Thursday, July 03, 2008

Privacy and Security Principles for Health Information Technology

It has come to our attention that recently the Center for Democracy and Technology (CDT) has released in June a briefing on public health policy issues affecting civil liberties online. This issue has become a hot button in the U.S. because of the strong push for the adoption of IT in healthcare there. But this is of course timely for us in Hong Kong too, in the aftermath of the leakage of personal data in our hospitals. (Indeed, tonight it was reported that HSBC has once again "lost" a tape containing 25,000 customer call conversations that include personal data.)

This afternoon, I also attended a briefing by Cisco with its public sector executives from the U.K. and New Zealand sharing with us their experience with privacy protection in public bodies in their countries. We are reminded that the incidents we face in Hong Kong are not unique or exceptional. We also have to be careful about striking a balance between more openness (which is a global trend in government and demanded by citizens in most developed countries) and becoming more guarded and closed because of concerns about privacy.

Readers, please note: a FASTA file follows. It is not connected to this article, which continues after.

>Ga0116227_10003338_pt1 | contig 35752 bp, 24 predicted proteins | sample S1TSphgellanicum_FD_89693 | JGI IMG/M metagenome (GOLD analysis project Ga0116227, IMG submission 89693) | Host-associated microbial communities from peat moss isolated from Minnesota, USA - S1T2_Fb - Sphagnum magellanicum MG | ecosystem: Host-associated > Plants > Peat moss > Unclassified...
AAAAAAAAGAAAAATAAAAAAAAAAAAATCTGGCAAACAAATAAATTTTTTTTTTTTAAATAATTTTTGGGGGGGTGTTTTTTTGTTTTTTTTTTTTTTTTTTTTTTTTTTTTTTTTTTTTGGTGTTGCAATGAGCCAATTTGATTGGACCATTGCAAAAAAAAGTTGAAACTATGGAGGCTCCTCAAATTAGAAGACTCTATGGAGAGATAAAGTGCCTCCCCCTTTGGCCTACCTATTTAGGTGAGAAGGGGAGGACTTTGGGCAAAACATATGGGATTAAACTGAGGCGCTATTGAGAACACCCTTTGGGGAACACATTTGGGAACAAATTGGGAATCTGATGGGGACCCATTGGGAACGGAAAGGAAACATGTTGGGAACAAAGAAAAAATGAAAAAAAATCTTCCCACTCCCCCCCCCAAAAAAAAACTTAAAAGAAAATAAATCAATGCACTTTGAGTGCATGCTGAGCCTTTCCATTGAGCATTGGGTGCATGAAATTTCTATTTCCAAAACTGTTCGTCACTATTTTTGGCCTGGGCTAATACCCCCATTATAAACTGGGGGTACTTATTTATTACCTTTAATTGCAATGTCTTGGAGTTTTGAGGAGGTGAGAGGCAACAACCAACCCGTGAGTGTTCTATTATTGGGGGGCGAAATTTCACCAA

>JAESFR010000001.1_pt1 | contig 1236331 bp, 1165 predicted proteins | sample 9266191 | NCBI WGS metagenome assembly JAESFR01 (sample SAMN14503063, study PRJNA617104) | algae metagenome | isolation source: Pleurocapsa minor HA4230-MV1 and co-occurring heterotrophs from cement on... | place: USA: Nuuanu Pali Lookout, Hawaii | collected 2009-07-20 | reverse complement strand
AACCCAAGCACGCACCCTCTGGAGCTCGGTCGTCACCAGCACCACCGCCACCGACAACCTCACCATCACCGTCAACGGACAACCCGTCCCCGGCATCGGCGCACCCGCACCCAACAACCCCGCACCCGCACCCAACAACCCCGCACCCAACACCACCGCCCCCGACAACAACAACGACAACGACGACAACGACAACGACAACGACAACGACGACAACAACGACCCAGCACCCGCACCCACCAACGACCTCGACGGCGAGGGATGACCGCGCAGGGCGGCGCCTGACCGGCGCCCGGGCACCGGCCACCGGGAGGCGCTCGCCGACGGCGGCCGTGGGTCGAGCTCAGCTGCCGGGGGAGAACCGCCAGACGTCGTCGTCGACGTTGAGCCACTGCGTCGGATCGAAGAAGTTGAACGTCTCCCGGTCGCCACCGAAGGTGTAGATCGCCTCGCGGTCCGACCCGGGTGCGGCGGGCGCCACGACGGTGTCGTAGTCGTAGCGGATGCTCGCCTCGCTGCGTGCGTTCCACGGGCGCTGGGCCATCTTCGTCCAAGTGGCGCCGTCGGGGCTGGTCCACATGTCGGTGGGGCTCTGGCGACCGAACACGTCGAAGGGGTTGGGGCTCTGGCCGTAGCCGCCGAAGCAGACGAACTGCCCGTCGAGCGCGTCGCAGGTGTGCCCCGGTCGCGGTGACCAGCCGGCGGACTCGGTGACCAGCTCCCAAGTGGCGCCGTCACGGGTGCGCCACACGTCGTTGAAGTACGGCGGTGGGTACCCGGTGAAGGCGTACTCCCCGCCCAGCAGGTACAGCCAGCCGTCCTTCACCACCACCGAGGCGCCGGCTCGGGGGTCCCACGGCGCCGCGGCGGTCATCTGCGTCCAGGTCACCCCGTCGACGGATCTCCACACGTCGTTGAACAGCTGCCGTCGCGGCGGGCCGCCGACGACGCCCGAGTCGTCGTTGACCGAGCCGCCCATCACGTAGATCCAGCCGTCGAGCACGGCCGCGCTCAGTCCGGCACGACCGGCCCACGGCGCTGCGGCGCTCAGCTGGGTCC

Working with the Hospital Authority Task Force on Patient
Data Security and Privacy, we are working hard to finalize our final report – to analyze the lessons learned in the previous incidents and the recommend further improvements in structure, processes and the training and communications with people. The Privacy Commissioner's Office will also likely release its report soon on the incidents after it has conducted its “data inspection.” While the PCO report will look more specifically into the existing situation and making its comments and suggestion, the Task Force's report hopefully would be more forward looking.

Privacy and Security Principles for Health Information Technology


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